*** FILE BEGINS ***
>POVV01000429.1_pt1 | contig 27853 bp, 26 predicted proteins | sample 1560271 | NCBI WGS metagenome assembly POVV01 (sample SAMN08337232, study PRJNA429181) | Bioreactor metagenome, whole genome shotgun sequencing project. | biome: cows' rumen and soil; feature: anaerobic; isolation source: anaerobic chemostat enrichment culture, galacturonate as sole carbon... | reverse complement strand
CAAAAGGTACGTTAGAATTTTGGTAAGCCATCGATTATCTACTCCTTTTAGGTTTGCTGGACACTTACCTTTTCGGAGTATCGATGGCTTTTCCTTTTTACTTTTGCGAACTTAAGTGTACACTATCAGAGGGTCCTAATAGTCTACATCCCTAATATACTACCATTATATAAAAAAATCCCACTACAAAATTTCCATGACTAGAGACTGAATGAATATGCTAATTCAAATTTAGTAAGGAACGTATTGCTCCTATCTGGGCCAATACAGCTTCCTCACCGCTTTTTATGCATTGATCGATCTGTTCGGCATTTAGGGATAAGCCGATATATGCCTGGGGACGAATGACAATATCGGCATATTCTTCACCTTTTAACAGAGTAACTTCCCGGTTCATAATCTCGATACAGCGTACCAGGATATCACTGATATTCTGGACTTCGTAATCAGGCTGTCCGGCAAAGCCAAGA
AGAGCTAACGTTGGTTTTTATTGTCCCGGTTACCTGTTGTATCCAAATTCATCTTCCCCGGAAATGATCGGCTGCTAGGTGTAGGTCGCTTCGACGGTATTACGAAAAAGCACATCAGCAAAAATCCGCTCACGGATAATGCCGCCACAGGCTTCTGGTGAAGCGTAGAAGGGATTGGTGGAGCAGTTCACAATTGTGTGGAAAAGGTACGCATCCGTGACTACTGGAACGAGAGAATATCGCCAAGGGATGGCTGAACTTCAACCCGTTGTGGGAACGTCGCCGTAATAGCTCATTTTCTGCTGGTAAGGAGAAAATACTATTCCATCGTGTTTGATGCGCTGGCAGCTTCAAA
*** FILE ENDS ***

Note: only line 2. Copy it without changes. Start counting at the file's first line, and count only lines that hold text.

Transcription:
CAAAAGGTACGTTAGAATTTTGGTAAGCCATCGATTATCTACTCCTTTTAGGTTTGCTGGACACTTACCTTTTCGGAGTATCGATGGCTTTTCCTTTTTACTTTTGCGAACTTAAGTGTACACTATCAGAGGGTCCTAATAGTCTACATCCCTAATATACTACCATTATATAAAAAAATCCCACTACAAAATTTCCATGACTAGAGACTGAATGAATATGCTAATTCAAATTTAGTAAGGAACGTATTGCTCCTATCTGGGCCAATACAGCTTCCTCACCGCTTTTTATGCATTGATCGATCTGTTCGGCATTTAGGGATAAGCCGATATATGCCTGGGGACGAATGACAATATCGGCATATTCTTCACCTTTTAACAGAGTAACTTCCCGGTTCATAATCTCGATACAGCGTACCAGGATATCACTGATATTCTGGACTTCGTAATCAGGCTGTCCGGCAAAGCCAAGA